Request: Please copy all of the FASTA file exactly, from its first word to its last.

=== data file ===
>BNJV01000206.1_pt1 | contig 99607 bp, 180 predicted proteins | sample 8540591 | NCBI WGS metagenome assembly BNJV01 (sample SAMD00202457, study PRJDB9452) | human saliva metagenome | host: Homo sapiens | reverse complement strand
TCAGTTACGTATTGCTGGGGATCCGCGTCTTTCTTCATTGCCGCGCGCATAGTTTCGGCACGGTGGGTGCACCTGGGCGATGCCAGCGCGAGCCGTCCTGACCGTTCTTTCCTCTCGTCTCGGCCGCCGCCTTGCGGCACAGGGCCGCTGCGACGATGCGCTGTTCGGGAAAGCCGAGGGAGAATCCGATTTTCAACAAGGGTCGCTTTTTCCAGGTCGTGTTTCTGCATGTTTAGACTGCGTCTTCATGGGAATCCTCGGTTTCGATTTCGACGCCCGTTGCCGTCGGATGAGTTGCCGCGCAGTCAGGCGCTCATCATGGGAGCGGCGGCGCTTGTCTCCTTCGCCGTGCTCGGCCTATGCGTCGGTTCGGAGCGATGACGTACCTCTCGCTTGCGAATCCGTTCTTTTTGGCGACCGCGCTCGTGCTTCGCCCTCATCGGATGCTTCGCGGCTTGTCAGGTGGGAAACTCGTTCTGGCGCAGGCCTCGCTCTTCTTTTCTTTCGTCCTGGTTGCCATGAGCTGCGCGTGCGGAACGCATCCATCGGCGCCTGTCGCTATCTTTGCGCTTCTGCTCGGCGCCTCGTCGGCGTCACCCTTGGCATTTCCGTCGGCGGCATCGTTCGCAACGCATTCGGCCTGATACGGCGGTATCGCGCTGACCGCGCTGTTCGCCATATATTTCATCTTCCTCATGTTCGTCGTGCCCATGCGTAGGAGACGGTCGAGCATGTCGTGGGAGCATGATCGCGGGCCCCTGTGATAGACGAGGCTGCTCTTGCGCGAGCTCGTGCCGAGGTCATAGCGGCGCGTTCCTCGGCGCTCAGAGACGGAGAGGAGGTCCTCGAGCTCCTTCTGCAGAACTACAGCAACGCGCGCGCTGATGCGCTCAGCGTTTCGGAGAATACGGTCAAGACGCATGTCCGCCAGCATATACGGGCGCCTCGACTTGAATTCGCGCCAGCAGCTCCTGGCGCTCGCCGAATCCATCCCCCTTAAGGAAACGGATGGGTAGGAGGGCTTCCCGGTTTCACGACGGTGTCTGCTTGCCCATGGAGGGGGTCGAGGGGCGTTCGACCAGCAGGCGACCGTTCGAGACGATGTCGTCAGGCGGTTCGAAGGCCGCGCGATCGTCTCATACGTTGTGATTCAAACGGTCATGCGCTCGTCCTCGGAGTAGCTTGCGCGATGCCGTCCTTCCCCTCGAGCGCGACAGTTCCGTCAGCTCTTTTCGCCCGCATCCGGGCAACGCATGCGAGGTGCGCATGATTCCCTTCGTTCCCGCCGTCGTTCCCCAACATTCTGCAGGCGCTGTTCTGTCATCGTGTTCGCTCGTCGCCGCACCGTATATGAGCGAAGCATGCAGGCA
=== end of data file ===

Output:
>BNJV01000206.1_pt1 | contig 99607 bp, 180 predicted proteins | sample 8540591 | NCBI WGS metagenome assembly BNJV01 (sample SAMD00202457, study PRJDB9452) | human saliva metagenome | host: Homo sapiens | reverse complement strand
TCAGTTACGTATTGCTGGGGATCCGCGTCTTTCTTCATTGCCGCGCGCATAGTTTCGGCACGGTGGGTGCACCTGGGCGATGCCAGCGCGAGCCGTCCTGACCGTTCTTTCCTCTCGTCTCGGCCGCCGCCTTGCGGCACAGGGCCGCTGCGACGATGCGCTGTTCGGGAAAGCCGAGGGAGAATCCGATTTTCAACAAGGGTCGCTTTTTCCAGGTCGTGTTTCTGCATGTTTAGACTGCGTCTTCATGGGAATCCTCGGTTTCGATTTCGACGCCCGTTGCCGTCGGATGAGTTGCCGCGCAGTCAGGCGCTCATCATGGGAGCGGCGGCGCTTGTCTCCTTCGCCGTGCTCGGCCTATGCGTCGGTTCGGAGCGATGACGTACCTCTCGCTTGCGAATCCGTTCTTTTTGGCGACCGCGCTCGTGCTTCGCCCTCATCGGATGCTTCGCGGCTTGTCAGGTGGGAAACTCGTTCTGGCGCAGGCCTCGCTCTTCTTTTCTTTCGTCCTGGTTGCCATGAGCTGCGCGTGCGGAACGCATCCATCGGCGCCTGTCGCTATCTTTGCGCTTCTGCTCGGCGCCTCGTCGGCGTCACCCTTGGCATTTCCGTCGGCGGCATCGTTCGCAACGCATTCGGCCTGATACGGCGGTATCGCGCTGACCGCGCTGTTCGCCATATATTTCATCTTCCTCATGTTCGTCGTGCCCATGCGTAGGAGACGGTCGAGCATGTCGTGGGAGCATGATCGCGGGCCCCTGTGATAGACGAGGCTGCTCTTGCGCGAGCTCGTGCCGAGGTCATAGCGGCGCGTTCCTCGGCGCTCAGAGACGGAGAGGAGGTCCTCGAGCTCCTTCTGCAGAACTACAGCAACGCGCGCGCTGATGCGCTCAGCGTTTCGGAGAATACGGTCAAGACGCATGTCCGCCAGCATATACGGGCGCCTCGACTTGAATTCGCGCCAGCAGCTCCTGGCGCTCGCCGAATCCATCCCCCTTAAGGAAACGGATGGGTAGGAGGGCTTCCCGGTTTCACGACGGTGTCTGCTTGCCCATGGAGGGGGTCGAGGGGCGTTCGACCAGCAGGCGACCGTTCGAGACGATGTCGTCAGGCGGTTCGAAGGCCGCGCGATCGTCTCATACGTTGTGATTCAAACGGTCATGCGCTCGTCCTCGGAGTAGCTTGCGCGATGCCGTCCTTCCCCTCGAGCGCGACAGTTCCGTCAGCTCTTTTCGCCCGCATCCGGGCAACGCATGCGAGGTGCGCATGATTCCCTTCGTTCCCGCCGTCGTTCCCCAACATTCTGCAGGCGCTGTTCTGTCATCGTGTTCGCTCGTCGCCGCACCGTATATGAGCGAAGCATGCAGGCA